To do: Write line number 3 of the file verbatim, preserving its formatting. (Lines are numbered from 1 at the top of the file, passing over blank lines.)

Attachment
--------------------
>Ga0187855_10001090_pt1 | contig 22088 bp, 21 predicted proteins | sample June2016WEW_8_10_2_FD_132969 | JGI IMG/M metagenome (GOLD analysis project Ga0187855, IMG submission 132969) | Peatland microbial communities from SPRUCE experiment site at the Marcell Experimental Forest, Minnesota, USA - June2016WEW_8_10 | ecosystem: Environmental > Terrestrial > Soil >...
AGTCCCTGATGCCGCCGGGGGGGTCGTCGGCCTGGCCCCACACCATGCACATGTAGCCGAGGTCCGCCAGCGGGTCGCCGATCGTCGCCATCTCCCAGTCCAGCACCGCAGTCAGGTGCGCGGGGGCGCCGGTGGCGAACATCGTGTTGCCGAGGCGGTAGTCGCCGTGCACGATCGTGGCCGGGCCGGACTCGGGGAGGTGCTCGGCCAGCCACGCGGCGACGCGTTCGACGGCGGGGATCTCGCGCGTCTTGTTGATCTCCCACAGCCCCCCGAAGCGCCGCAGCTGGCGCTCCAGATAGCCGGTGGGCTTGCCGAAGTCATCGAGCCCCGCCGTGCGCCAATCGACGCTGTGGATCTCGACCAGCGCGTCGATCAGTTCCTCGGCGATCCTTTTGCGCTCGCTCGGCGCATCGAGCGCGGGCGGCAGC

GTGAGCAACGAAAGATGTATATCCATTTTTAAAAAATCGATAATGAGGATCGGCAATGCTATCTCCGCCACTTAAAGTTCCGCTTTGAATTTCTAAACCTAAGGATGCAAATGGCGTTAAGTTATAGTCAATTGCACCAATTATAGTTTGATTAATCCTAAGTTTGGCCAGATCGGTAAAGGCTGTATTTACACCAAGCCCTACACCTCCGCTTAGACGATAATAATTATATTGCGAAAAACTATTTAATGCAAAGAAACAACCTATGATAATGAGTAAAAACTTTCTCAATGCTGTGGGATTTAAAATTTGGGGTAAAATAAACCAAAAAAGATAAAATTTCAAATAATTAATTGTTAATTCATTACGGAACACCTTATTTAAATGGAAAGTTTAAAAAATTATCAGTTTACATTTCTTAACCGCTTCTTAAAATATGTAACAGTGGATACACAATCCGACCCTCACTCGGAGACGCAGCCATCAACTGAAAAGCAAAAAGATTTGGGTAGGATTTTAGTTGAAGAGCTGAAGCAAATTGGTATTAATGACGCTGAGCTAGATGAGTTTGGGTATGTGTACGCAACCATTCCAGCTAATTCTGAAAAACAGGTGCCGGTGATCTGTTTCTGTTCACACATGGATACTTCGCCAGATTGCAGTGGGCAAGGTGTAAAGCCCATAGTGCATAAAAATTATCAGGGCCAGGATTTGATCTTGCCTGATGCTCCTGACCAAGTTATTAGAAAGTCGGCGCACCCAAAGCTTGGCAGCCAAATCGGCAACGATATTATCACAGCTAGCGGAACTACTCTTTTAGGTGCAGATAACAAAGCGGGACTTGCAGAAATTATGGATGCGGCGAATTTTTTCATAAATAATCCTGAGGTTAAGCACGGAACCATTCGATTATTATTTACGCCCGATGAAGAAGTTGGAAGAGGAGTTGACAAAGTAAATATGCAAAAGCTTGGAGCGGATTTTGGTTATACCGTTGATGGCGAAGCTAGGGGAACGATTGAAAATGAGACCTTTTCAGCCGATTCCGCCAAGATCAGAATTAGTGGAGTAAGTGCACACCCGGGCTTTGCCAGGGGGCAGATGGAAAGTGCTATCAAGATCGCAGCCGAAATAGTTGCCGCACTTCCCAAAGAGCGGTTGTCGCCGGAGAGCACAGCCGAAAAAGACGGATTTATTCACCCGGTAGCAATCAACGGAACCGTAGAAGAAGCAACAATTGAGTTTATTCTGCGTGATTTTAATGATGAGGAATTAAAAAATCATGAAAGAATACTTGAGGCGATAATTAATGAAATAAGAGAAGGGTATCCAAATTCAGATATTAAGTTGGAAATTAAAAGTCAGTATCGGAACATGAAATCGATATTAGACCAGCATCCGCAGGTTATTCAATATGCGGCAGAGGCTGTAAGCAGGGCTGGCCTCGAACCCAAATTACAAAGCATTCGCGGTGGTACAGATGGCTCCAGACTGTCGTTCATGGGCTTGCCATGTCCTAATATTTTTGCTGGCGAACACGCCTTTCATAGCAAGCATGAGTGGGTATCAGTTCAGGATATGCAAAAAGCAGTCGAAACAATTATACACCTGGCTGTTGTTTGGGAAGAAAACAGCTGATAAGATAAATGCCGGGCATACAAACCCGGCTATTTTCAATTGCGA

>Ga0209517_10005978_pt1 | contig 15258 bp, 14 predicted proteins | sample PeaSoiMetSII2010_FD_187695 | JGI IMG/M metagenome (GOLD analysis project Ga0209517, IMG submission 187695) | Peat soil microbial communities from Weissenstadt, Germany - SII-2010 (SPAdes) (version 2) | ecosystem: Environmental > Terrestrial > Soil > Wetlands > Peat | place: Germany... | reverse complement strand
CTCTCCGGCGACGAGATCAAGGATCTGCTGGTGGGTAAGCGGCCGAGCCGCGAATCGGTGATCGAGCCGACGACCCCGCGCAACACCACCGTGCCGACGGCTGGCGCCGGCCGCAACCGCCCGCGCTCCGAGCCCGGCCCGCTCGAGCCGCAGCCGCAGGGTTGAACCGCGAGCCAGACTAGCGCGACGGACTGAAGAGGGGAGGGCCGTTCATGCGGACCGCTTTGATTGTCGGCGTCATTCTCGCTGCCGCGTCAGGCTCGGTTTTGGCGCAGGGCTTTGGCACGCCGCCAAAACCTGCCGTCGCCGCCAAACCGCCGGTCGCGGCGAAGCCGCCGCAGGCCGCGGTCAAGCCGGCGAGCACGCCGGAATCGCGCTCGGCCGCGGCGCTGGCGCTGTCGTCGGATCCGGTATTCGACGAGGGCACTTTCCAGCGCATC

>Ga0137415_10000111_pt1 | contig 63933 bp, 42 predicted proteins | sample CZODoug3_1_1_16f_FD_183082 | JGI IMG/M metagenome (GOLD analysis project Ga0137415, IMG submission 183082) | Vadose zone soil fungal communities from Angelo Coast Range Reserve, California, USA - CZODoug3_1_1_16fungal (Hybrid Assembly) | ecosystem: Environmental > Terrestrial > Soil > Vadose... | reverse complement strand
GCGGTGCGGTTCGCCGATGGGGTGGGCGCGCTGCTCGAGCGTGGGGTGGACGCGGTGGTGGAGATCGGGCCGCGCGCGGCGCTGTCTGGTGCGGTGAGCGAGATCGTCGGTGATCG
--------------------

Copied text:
GTGAGCAACGAAAGATGTATATCCATTTTTAAAAAATCGATAATGAGGATCGGCAATGCTATCTCCGCCACTTAAAGTTCCGCTTTGAATTTCTAAACCTAAGGATGCAAATGGCGTTAAGTTATAGTCAATTGCACCAATTATAGTTTGATTAATCCTAAGTTTGGCCAGATCGGTAAAGGCTGTATTTACACCAAGCCCTACACCTCCGCTTAGACGATAATAATTATATTGCGAAAAACTATTTAATGCAAAGAAACAACCTATGATAATGAGTAAAAACTTTCTCAATGCTGTGGGATTTAAAATTTGGGGTAAAATAAACCAAAAAAGATAAAATTTCAAATAATTAATTGTTAATTCATTACGGAACACCTTATTTAAATGGAAAGTTTAAAAAATTATCAGTTTACATTTCTTAACCGCTTCTTAAAATATGTAACAGTGGATACACAATCCGACCCTCACTCGGAGACGCAGCCATCAACTGAAAAGCAAAAAGATTTGGGTAGGATTTTAGTTGAAGAGCTGAAGCAAATTGGTATTAATGACGCTGAGCTAGATGAGTTTGGGTATGTGTACGCAACCATTCCAGCTAATTCTGAAAAACAGGTGCCGGTGATCTGTTTCTGTTCACACATGGATACTTCGCCAGATTGCAGTGGGCAAGGTGTAAAGCCCATAGTGCATAAAAATTATCAGGGCCAGGATTTGATCTTGCCTGATGCTCCTGACCAAGTTATTAGAAAGTCGGCGCACCCAAAGCTTGGCAGCCAAATCGGCAACGATATTATCACAGCTAGCGGAACTACTCTTTTAGGTGCAGATAACAAAGCGGGACTTGCAGAAATTATGGATGCGGCGAATTTTTTCATAAATAATCCTGAGGTTAAGCACGGAACCATTCGATTATTATTTACGCCCGATGAAGAAGTTGGAAGAGGAGTTGACAAAGTAAATATGCAAAAGCTTGGAGCGGATTTTGGTTATACCGTTGATGGCGAAGCTAGGGGAACGATTGAAAATGAGACCTTTTCAGCCGATTCCGCCAAGATCAGAATTAGTGGAGTAAGTGCACACCCGGGCTTTGCCAGGGGGCAGATGGAAAGTGCTATCAAGATCGCAGCCGAAATAGTTGCCGCACTTCCCAAAGAGCGGTTGTCGCCGGAGAGCACAGCCGAAAAAGACGGATTTATTCACCCGGTAGCAATCAACGGAACCGTAGAAGAAGCAACAATTGAGTTTATTCTGCGTGATTTTAATGATGAGGAATTAAAAAATCATGAAAGAATACTTGAGGCGATAATTAATGAAATAAGAGAAGGGTATCCAAATTCAGATATTAAGTTGGAAATTAAAAGTCAGTATCGGAACATGAAATCGATATTAGACCAGCATCCGCAGGTTATTCAATATGCGGCAGAGGCTGTAAGCAGGGCTGGCCTCGAACCCAAATTACAAAGCATTCGCGGTGGTACAGATGGCTCCAGACTGTCGTTCATGGGCTTGCCATGTCCTAATATTTTTGCTGGCGAACACGCCTTTCATAGCAAGCATGAGTGGGTATCAGTTCAGGATATGCAAAAAGCAGTCGAAACAATTATACACCTGGCTGTTGTTTGGGAAGAAAACAGCTGATAAGATAAATGCCGGGCATACAAACCCGGCTATTTTCAATTGCGA